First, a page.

Ali Gray of The Shiznit, meanwhile, described their content as "churnalism" of the highest order, with "nerd-baiting list[s] of flaws designed to soak up every hate-click" and "shabby" editorial practices all around:
There are two ways to run a website; the right way, with hard work, quality control and reciprocal appreciation; and the fast way, by screwing writers and churning out low-quality articles conceived and designed to squeeze as many clicks as possible from the reader.
But why focus on all that heavy negativity, man? The editor chooses instead to defend their tactics by employing the "but-everybody-else-is-doing-it" rhetoric (their actions are no worse than those of "newspapers, magazines, film studios, book publishers [and] tv producers," apparently - not that there's a balance, or anything as sophisticated as that) and by cheerily bragging about how many writers he is inducting into their thinly disguised content mill via less than transparent adverts:
[I]t is far more fair than any other route as we can give far more applicants the opportunity to gain employment with us.
Truly, your magnanimity knows no bounds. Because misleading as many writers as possible into writing for you on the cheap (under the impression that they will earn a fair wage while doing so and possibly progress into full-time employment after a pre-defined period of time) is benefiting them, and not just you. This, again, from the individual who once admitted to an applicant that:
Because we run ads on our website and aren't a non-profit based organisation they [job advertising sites] won't let us seek volunteers so I have to lie [about the salary].
...and later, in an email to me, the deal-breaker:
Of course we value views over anything else.
This is the saddest part of the whole sorry story, and the main thing that gets my hackles up. In many cases there are writers who are willing to take a hit to get their work out there, and there are many companies and individuals willing to take advantage of their noble aspirations to turn a bloated, crusty profit.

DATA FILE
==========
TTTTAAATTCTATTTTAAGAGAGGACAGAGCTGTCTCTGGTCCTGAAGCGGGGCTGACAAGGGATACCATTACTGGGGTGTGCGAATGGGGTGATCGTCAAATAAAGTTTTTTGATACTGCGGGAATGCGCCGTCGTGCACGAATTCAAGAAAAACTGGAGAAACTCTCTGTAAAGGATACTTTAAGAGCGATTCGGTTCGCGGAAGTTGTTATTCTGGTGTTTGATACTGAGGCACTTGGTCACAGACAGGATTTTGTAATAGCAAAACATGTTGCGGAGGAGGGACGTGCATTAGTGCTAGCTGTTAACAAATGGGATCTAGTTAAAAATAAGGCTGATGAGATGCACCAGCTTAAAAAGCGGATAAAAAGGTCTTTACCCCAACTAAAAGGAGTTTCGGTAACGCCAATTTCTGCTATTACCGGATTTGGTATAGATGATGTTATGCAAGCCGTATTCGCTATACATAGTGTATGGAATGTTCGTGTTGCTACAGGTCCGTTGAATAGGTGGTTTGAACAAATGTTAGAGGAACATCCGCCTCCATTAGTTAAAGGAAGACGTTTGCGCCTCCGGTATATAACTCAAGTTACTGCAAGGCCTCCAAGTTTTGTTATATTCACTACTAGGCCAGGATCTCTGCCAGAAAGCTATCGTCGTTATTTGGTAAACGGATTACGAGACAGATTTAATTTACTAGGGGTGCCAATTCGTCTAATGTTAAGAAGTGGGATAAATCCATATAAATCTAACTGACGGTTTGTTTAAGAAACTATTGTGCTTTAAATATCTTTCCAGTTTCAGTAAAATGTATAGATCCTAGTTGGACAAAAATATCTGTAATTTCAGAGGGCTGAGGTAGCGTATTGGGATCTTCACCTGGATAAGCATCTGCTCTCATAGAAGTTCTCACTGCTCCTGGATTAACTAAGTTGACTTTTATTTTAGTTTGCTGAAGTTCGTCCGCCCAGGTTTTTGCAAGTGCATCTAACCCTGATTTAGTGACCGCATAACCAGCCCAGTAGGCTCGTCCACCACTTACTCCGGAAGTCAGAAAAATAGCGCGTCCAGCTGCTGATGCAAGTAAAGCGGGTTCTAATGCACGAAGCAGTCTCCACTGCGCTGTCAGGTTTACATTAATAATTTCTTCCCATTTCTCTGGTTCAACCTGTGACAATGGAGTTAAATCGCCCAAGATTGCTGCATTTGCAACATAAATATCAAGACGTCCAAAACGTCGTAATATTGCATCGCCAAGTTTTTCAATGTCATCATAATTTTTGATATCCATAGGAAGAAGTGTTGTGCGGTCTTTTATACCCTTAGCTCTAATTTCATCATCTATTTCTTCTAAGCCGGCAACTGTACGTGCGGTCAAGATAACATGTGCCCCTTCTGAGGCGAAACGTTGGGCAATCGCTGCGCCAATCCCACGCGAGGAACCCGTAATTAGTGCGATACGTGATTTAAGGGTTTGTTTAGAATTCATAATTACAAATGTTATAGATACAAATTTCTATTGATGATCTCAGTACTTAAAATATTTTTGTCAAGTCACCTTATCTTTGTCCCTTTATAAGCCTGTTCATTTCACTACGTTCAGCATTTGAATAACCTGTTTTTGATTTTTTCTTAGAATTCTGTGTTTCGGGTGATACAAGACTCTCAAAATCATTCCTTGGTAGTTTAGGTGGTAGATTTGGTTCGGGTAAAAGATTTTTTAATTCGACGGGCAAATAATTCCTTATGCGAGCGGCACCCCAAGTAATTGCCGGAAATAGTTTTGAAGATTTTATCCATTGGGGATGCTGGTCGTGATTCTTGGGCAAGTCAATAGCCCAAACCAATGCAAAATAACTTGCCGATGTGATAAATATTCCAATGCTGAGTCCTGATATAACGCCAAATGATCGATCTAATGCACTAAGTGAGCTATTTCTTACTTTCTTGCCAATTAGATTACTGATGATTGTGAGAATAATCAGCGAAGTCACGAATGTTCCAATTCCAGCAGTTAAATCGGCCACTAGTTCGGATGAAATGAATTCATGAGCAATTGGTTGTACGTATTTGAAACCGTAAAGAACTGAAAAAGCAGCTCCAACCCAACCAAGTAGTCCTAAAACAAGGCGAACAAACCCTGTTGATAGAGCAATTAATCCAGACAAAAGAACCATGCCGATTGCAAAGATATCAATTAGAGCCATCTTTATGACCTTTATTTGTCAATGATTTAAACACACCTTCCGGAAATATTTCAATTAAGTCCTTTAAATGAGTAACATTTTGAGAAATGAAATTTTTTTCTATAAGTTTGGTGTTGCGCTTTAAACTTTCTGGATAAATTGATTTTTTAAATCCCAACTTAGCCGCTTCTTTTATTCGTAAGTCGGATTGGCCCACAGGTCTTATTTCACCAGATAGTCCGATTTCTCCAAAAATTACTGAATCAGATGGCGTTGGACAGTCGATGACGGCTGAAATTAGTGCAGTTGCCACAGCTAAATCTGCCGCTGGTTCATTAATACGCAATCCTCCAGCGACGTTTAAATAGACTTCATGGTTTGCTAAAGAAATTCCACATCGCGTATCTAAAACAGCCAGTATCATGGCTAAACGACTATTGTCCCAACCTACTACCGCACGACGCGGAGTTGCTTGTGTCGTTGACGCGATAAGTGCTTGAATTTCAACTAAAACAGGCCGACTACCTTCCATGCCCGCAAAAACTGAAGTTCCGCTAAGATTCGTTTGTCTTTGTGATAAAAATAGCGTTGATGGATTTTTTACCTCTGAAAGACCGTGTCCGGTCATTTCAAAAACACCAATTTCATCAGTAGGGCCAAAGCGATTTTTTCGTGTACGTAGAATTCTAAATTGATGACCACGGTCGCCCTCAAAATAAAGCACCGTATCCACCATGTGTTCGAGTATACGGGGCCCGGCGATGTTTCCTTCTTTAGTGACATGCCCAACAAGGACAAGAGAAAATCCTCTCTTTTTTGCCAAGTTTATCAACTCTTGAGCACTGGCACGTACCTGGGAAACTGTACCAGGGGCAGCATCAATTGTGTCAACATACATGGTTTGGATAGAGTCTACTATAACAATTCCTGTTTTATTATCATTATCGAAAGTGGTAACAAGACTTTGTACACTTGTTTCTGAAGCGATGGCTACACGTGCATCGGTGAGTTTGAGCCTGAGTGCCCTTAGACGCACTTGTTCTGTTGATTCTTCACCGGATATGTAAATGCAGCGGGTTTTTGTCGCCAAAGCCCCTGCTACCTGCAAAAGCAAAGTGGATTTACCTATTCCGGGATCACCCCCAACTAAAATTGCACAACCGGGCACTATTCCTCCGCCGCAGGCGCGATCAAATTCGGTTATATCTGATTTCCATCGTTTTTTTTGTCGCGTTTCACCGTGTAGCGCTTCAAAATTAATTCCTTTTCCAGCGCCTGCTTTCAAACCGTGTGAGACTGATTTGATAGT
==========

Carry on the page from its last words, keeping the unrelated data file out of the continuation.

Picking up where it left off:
Musicians, artists and writers are expected to be thankful for a "platform" upon which to exhibit their creative talents. In some cases, you might even be expected to fund a creative endeavour only for someone else to benefit from it. I might have appreciated these kinds of outlets when I was fourteen. But I no longer have the luxury, the wide-eyed naiveté or the sheer stamina to write for someone else without being recompensed appropriately. No other job category is as shoddily reimbursed or as widely and routinely exploitative as the arts.
Yesterday, I had all of my WC content pulled and forfeited any earnings. I had amassed a view count that approached 50,000 page hits and the princely sum of £20, but it simply wasn't worth it. I felt exhausted, yet relieved.
Sadly, I don't have to look far to find others who are being similarly appropriated. I have witnessed my own partner play hours of musical sets at a time for little to no money, when tickets have been sold to the public to see his band perform and agents and sound technicians have been paid disproportionately more. For some backwards, skewed reason, the creative talent is all-too-often valued far less than the middlemen who sell it, despite it being the lifeblood for many a business.
I know your game, scummy click-bait purveyors and talent piggybacking middlemen. And I'm calling you out. The thing about messing with writers? We're writers.
Now if you'll excuse me, I have to burn my clothes and take a long, hard shower.